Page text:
Q: I am Chief of Staff at a hospital that is part of a nationwide health care service, and an ex officio member of the hospital Board. Hospital executives have twice dismissed me from the Board room while they conducted official business in my absence. (I am the only Board member not appointed by the parent company, and I oppose some of their plans). The parent organization states this is legal, and also that they are not subject to the Brown Act. Is this true?
A: The board of a private hospital is treated like the governing body of any other nonprofit organization under the Brown Act. See Yoffie v. Marin Hospital Dist., 193 Cal. App. 3d 743 (1987).
In contrast, the board of a local hospital district is a governmental agency. See Green v. Mt. Diablo Hospital Dist., 207 Cal. App. 3d 63 (1989)). Thus, the Brown Act will not apply unless the nonprofit entity was either:
(1) created by a governmental body in order to exercise governmental authority delegated to it, or
(2) both receives funds from and and shares a board member with a local governmental agency. Govt. Code section 54952(c)(1).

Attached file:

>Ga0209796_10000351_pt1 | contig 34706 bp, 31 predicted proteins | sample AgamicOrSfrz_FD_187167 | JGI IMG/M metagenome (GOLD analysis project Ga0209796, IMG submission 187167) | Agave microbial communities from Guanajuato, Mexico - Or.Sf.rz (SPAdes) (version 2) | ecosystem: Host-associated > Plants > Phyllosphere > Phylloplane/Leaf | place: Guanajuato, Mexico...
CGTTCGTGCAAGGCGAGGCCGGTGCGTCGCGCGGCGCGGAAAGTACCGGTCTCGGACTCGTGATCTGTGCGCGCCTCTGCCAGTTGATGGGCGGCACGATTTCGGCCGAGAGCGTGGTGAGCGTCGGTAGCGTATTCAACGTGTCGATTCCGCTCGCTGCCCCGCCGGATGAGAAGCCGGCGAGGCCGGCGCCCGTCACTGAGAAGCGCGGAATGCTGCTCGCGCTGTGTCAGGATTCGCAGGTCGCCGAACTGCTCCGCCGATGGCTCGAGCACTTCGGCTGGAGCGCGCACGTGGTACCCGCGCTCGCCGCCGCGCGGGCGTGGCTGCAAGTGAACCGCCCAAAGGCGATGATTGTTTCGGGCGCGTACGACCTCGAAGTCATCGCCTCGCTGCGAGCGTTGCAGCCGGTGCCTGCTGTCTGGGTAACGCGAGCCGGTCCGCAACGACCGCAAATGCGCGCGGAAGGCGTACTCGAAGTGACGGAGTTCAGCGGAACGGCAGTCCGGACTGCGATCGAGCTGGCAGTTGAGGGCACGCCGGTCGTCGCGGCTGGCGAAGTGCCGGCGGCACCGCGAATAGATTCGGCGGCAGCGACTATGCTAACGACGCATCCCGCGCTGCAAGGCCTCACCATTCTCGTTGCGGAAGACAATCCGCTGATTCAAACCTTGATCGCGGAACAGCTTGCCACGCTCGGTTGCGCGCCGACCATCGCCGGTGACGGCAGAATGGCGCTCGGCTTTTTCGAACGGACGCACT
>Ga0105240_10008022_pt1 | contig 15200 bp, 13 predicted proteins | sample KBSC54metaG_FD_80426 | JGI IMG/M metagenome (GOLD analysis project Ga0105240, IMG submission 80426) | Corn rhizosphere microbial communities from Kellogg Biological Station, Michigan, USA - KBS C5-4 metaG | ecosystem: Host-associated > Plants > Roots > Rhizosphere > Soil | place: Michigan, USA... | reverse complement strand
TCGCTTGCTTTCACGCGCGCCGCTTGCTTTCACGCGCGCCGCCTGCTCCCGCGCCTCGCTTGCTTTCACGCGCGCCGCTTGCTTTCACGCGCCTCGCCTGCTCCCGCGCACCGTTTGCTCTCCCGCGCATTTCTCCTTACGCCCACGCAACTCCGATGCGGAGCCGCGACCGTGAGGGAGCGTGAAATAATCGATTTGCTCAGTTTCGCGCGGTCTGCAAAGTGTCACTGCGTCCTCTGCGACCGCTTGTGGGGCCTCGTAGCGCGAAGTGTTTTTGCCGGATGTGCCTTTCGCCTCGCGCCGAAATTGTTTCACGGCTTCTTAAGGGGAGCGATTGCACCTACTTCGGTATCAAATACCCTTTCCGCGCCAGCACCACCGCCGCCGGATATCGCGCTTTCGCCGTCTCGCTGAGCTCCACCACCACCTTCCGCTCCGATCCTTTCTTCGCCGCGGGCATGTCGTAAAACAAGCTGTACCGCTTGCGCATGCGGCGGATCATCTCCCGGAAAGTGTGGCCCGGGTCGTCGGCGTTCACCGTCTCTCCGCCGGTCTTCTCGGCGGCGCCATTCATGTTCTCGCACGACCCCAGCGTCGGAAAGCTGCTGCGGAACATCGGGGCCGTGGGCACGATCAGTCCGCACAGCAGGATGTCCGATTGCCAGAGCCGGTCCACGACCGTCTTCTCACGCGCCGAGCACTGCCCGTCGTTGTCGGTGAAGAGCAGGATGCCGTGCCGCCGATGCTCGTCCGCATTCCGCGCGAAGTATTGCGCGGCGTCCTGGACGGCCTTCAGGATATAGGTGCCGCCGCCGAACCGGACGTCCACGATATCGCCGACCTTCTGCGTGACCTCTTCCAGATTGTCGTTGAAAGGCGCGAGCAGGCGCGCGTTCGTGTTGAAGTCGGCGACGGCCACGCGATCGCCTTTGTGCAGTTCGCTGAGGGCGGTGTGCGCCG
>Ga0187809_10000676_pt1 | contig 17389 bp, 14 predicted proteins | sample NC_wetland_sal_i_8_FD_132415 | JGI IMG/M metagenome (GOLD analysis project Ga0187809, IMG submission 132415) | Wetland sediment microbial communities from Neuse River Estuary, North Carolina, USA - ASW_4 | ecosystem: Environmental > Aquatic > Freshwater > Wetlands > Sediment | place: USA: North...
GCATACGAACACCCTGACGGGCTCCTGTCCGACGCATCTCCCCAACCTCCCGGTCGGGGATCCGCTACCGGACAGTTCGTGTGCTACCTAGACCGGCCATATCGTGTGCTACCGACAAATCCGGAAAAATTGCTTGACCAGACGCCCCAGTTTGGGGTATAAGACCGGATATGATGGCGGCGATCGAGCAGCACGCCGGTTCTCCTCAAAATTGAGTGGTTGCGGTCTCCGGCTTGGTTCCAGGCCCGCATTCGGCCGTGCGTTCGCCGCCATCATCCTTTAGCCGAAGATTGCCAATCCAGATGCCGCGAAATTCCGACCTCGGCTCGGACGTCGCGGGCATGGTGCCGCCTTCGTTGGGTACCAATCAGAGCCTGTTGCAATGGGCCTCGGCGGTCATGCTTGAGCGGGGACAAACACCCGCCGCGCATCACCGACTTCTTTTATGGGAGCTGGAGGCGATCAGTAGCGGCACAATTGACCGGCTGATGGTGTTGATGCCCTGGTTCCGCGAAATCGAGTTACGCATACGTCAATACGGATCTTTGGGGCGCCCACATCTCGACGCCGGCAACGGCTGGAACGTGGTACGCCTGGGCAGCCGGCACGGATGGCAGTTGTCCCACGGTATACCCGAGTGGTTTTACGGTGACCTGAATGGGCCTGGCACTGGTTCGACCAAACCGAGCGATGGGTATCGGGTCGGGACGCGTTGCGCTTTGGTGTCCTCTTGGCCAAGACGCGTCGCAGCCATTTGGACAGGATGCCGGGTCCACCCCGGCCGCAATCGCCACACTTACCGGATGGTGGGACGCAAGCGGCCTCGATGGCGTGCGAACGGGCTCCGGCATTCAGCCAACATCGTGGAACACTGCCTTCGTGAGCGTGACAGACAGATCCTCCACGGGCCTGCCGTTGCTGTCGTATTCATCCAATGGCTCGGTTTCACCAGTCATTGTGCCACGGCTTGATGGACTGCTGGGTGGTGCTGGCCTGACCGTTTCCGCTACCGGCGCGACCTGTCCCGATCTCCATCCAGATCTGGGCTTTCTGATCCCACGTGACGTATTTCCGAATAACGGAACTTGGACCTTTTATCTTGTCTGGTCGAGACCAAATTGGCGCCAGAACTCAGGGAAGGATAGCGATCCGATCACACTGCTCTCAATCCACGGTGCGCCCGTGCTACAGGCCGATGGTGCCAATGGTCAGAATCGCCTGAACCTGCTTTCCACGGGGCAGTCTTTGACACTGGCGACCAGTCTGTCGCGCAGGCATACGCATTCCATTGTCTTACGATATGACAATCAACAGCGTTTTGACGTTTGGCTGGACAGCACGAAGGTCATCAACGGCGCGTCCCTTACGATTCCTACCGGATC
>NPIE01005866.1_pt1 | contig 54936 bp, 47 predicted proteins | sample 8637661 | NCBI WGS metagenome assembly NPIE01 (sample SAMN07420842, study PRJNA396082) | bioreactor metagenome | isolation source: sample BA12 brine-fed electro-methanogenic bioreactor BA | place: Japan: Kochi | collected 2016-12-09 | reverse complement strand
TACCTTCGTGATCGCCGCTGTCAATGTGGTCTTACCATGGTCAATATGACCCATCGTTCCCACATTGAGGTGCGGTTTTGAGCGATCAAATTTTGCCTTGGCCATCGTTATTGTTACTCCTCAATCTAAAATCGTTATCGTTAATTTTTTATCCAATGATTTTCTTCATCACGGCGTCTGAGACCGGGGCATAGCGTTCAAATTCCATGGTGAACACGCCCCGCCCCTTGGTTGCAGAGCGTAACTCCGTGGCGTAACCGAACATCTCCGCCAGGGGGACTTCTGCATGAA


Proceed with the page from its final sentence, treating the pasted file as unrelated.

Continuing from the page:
Unless one of those conditions exists, the hospital board need not comply with the Brown Act.
To the extent the hospital board’s actions may be limited by other laws, not pertaining to open government or other First Amendment issues, those issues are unfortunately outside the scope of the expertise offered by this hotline.
Bryan Cave LLP is general counsel for the First Amendment Coalition and responds to First Amendment Coalition hotline inquiries. In responding to these inquiries, we can give general information regarding open government and speech issues but cannot provide specific legal advice or representation.